The four cartoonish structures, which each have a unique form, serve as accommodation for guests and staff at the Steirereck am Pogusch restaurant in the rural village of Pogusch.
Each structure is assembled from prefabricated components that were made from cross-laminated timber (CLT) in a factory offsite before being combined in situ.
During the event, the architect explained that Bert evolved out of an ambition to create a structure with a minimal environmental impact, but with otherworldly forms that look as though they belong in a fairytale.
“We looked at this project through the naive eyes of children, and asked ourselves, what would the building look like if it would be designed by this unfiltered imagination of a kid?” he explained.
“So building that almost comes out from a fairy tale,” he continued. “But on the other hand, it also resulted in very serious questions, so how does a building that stands on a very minimal and small footprint look and work?”
Hidden in woodland at the restaurant, each treehouse is positioned on a circular concrete base with the tube-shaped modular elements stacked above them.
These modular elements contain kitchens, living spaces, bedrooms and bathrooms and are made from bent CLT, cut using a CNC machine. They were quickly built on-site over a few days.
“The first Bert took around seven days and the last Bert took around one day,” Precht said.
“So, there was also a lot of learning by doing and experimenting in what is the fastest way actually to build Bert.”
The modular components that make up each treehouse derive a catalogue of possible elements and configurations for Bert that Precht and BaumBau developed in 2019.
These give rise to curved forms, engineered to balance on their small footings while withstanding strong winds. Precht explained that this closely resembles “a tree in the forest”, suiting their woodland setting.
The four treehouses are unified by their large windows and wooden shingle-clad exteriors that are designed to weather and change colour over time.
Large round windows and balconies are intended to resemble the eyes of cartoon characters, such as those in Sesame Street or the little yellow Minions from the animated film series Despicable Me.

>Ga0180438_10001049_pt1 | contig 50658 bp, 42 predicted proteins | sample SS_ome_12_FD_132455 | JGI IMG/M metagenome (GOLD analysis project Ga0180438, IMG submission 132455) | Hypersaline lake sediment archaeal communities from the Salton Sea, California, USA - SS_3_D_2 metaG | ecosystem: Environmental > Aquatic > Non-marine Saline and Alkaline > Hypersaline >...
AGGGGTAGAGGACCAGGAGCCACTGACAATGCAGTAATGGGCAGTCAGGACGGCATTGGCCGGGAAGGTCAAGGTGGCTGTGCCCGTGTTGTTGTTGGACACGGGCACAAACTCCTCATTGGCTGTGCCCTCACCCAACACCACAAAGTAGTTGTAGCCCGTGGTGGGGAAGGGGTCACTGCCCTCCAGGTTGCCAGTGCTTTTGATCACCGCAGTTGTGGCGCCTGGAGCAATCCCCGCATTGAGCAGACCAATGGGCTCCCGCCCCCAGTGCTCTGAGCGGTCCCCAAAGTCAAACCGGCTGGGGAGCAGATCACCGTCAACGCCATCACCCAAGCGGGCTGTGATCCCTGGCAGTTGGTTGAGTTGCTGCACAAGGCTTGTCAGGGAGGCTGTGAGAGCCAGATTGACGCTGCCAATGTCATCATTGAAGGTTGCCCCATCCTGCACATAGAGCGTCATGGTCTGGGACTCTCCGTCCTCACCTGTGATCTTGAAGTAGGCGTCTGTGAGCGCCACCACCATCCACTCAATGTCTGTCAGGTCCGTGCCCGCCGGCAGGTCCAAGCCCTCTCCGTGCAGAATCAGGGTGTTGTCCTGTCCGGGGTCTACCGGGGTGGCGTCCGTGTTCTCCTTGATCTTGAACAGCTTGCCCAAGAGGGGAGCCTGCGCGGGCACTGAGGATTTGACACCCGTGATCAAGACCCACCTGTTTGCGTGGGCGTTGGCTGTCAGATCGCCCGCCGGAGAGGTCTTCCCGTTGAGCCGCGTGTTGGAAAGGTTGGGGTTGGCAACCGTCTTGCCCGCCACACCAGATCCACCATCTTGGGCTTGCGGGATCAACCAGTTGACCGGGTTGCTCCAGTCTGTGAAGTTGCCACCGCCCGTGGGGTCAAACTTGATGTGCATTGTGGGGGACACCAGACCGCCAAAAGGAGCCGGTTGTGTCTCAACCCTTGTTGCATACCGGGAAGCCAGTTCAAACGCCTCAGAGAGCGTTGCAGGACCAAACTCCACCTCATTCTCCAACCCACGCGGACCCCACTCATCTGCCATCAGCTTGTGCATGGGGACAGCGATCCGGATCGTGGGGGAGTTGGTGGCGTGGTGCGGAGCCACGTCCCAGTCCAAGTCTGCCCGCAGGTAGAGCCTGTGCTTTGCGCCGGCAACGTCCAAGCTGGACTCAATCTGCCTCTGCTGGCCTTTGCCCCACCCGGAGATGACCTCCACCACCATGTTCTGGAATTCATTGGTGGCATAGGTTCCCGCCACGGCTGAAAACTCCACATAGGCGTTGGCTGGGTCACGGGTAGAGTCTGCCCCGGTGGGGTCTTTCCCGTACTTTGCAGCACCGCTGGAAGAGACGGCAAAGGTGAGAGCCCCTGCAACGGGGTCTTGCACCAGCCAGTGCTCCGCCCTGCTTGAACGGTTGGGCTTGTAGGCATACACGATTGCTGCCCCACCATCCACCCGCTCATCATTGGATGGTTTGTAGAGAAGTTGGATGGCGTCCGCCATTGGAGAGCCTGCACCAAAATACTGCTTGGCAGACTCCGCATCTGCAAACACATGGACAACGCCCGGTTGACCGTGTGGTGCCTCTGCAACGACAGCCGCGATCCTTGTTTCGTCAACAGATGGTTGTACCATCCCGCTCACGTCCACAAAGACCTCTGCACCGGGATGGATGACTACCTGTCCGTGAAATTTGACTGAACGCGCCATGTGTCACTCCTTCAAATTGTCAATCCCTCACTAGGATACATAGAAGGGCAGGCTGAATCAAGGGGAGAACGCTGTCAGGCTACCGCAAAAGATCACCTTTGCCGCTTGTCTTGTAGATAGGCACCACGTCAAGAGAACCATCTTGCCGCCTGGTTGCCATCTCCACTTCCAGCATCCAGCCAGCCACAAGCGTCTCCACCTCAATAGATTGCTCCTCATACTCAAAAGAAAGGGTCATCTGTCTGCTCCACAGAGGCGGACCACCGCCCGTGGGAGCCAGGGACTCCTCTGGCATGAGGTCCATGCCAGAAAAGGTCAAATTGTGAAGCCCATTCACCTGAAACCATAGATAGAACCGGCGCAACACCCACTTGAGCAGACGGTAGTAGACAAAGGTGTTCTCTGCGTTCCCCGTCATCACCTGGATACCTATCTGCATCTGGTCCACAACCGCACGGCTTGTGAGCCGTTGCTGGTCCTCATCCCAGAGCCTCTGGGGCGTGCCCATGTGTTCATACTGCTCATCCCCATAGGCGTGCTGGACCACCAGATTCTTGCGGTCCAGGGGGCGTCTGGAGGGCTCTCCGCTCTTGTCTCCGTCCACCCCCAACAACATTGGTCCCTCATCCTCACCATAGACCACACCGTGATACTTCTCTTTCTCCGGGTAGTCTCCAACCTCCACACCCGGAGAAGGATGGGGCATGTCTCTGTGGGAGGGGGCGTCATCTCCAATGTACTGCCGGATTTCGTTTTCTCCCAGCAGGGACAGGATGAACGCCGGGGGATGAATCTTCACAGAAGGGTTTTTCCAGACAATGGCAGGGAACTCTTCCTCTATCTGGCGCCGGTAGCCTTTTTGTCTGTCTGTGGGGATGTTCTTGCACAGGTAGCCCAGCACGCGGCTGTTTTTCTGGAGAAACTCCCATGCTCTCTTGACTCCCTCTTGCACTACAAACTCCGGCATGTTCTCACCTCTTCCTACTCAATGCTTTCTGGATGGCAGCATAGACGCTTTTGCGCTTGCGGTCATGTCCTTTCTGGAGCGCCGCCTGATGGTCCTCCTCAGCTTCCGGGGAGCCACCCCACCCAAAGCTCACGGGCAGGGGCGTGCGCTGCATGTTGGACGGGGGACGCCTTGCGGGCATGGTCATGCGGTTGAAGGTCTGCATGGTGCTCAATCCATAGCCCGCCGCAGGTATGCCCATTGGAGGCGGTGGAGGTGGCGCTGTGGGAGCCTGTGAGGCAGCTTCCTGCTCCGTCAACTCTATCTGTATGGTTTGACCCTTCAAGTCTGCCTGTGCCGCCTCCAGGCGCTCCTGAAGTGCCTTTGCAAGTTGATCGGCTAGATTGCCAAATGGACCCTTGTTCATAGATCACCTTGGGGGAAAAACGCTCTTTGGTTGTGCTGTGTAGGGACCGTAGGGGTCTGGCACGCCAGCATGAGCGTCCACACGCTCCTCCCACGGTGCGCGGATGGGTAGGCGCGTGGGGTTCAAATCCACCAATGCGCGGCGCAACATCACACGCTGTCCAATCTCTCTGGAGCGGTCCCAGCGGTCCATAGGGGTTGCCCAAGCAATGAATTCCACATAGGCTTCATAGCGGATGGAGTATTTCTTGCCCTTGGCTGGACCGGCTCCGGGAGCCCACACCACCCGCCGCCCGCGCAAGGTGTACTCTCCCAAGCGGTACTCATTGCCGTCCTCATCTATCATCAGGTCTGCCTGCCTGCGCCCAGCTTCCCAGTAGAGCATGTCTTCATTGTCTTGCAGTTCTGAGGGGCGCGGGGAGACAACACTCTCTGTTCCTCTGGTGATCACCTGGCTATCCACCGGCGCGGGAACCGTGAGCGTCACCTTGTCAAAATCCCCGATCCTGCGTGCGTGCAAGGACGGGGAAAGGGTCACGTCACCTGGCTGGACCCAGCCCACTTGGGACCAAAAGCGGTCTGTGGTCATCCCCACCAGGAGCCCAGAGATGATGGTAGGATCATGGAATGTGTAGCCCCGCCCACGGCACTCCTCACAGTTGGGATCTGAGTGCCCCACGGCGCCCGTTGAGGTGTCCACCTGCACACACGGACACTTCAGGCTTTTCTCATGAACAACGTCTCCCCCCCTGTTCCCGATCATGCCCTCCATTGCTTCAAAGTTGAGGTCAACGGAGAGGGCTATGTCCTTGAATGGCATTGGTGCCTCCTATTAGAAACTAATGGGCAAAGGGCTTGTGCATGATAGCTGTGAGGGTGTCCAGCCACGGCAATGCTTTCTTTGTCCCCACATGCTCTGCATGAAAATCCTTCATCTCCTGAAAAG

Inside, the Bert treehouses are designed to feel dark and cosy, with the structural wood left visible.
“For the interior spaces, we wanted to keep it a bit darker, to have a contrast with the wood building that surrounds the interior,” Precht explained.
All the interior furnishings, which are also modular, are adapted to the roundness of the structures. These are teamed with black textiles and illuminated indirect lighting that appears as though it is seeping through cracks in the building.
Precht added that beyond its “naive and childish intentions”, the project is also hoped to highlight the importance of interacting with nature to its occupants.
“Most people, especially in the future, will spend their entire lives in cities,” Precht said.
“But if you going to a forest or to a mountain, you’re surrounded by millions of years of evolution and I think as a person that changes your perspective. Suddenly, you are not the centre of the universe anymore, but just a very small part of, of a much larger story,” Precht concluded.
Precht is the co-founder of Austria-based studio Precht, which he founded with his wife Fei Precht. The studio also recently designed The Farmhouse, a housing concept that combines residences with vertical farms.
Elsewhere, Peter Pichler Architecture has designed a proposal for treehouses in a forest in the Dolomites of northern Italy featuring sharply pointed roofs and blackened wood cladding.
The video is by Imanuel Thalhammer and the photography is by Christian Flatscher unless stated.
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